Please welcome my friend Maggie Wallem Rowe; this guest post is an excerpt from her new book, This Life We Share: 52 Reflections on Journeying Well with God and Others, which released May 5, 2020. At the end of the post, stick around to learn more about Maggie and the inspiration for This Life We Share


All praise to the God and Father of our Master, Jesus the Messiah! Father of all mercy! God of all healing counsel! He comes alongside us when we go through hard times, and before you know it, he brings us alongside someone else who is going through hard times so that we can be there for that person just as God was there for us. 2 Corinthians 1:3-4, msg

In the yard of her new home in Colorado, my friend Pam has planted a six-foot-tall post with twenty hand-painted signs pointing north, south, east, and west. Each whimsical sign bears the name of a place she has lived, from Chicago to Istanbul, reminding her of all the locations that brought her and her husband, Pete, to where they are now.

“Moving all over the world has been quite the adventure,” she comments, “but it’s exhausting starting over each time. I’m ready to put down roots and stay put!”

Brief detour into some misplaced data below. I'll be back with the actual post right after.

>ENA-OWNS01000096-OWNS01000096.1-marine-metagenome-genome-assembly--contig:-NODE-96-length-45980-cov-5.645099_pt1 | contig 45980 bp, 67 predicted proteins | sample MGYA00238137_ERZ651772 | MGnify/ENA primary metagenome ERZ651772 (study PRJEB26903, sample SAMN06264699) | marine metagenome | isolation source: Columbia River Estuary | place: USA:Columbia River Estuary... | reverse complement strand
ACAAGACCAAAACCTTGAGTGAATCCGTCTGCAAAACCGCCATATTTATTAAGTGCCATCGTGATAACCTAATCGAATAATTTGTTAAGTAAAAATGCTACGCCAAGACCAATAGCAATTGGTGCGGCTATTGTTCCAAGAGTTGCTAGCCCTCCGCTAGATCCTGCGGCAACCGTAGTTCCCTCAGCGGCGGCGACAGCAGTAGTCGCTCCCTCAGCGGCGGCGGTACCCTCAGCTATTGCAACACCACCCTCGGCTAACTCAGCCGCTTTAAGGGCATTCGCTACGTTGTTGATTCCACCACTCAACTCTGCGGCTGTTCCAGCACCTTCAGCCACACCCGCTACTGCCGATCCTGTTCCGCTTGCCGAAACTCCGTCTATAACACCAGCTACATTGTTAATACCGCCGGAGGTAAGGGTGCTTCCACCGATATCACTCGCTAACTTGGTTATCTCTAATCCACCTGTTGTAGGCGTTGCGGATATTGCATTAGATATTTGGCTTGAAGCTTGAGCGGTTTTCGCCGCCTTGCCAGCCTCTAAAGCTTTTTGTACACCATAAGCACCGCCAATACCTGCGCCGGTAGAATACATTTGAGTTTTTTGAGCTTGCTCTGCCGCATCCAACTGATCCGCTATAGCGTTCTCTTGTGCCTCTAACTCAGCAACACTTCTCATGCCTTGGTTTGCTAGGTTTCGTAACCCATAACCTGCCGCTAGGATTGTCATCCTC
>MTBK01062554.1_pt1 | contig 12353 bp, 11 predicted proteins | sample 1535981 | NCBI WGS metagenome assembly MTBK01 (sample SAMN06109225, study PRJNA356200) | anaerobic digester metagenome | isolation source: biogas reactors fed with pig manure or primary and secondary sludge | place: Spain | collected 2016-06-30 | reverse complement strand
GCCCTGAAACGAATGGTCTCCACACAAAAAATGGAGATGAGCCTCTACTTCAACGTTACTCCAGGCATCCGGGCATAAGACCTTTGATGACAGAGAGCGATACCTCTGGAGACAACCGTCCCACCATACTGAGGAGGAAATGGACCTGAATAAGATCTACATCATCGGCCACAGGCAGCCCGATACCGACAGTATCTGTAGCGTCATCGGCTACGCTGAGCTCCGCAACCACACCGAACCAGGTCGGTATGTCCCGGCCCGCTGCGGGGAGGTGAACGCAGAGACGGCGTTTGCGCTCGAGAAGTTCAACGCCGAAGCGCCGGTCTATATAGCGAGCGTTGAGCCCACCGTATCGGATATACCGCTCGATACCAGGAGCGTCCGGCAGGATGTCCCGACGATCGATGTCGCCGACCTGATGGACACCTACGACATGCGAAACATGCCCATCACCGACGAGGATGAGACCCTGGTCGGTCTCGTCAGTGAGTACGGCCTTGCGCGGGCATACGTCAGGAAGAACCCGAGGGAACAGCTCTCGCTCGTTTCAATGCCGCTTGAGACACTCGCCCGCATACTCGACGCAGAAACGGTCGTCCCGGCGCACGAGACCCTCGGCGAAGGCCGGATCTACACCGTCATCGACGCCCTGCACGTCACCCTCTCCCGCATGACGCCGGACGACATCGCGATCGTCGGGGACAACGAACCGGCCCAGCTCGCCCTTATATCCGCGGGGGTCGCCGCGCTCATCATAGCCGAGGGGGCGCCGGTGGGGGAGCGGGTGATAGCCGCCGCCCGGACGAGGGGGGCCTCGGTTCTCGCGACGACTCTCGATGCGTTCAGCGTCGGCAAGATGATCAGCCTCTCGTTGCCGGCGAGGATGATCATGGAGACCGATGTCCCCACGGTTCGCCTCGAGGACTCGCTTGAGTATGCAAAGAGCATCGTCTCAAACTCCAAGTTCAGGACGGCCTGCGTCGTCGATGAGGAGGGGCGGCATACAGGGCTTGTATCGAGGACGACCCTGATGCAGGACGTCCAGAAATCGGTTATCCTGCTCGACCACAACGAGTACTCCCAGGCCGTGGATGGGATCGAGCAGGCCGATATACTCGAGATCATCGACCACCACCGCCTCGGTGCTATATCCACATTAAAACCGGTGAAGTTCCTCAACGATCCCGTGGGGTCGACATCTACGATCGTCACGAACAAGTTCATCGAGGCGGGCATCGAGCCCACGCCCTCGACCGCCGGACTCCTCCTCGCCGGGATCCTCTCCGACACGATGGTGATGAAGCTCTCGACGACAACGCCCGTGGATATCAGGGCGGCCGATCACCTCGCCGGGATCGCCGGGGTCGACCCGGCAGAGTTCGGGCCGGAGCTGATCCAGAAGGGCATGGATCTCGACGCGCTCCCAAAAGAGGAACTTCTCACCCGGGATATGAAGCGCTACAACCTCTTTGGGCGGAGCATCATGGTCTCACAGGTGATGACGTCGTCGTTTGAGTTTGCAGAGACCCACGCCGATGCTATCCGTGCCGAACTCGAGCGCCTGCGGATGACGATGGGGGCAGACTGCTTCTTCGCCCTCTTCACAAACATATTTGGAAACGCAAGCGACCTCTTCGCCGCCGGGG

Whether you’re a veteran of dozens of moves (like Pam) or just a few, you’ve experienced what it’s like to throw your entire life into boxes and try to make sense of them, and your life, when you resurface in a new place. Getting to know a different region of the country or the world can be exciting, but relocation often brings with it a deep sense of loss and disorientation.

If you had a long history and deep friendships in your former location, separation from the known and the familiar can be agonizing, but even an anticipated and entirely welcome move comes as a shock to the system. All the systems. Everything that gave structure and form and purpose to your former life has been dismantled and needs to be rebuilt.

Moving to a different home in the same community is stressful enough. The sorting. The donating and discarding of possessions. The packing.

Relocating to a different state, region, or country kicks the stress level up to a new level. Almost nothing in your life remains the same. New utilities. New insurance coverages of every kind. Different schools, stores, and services. You might need to learn a new language and struggle with asking for directions, not to mention with making friends.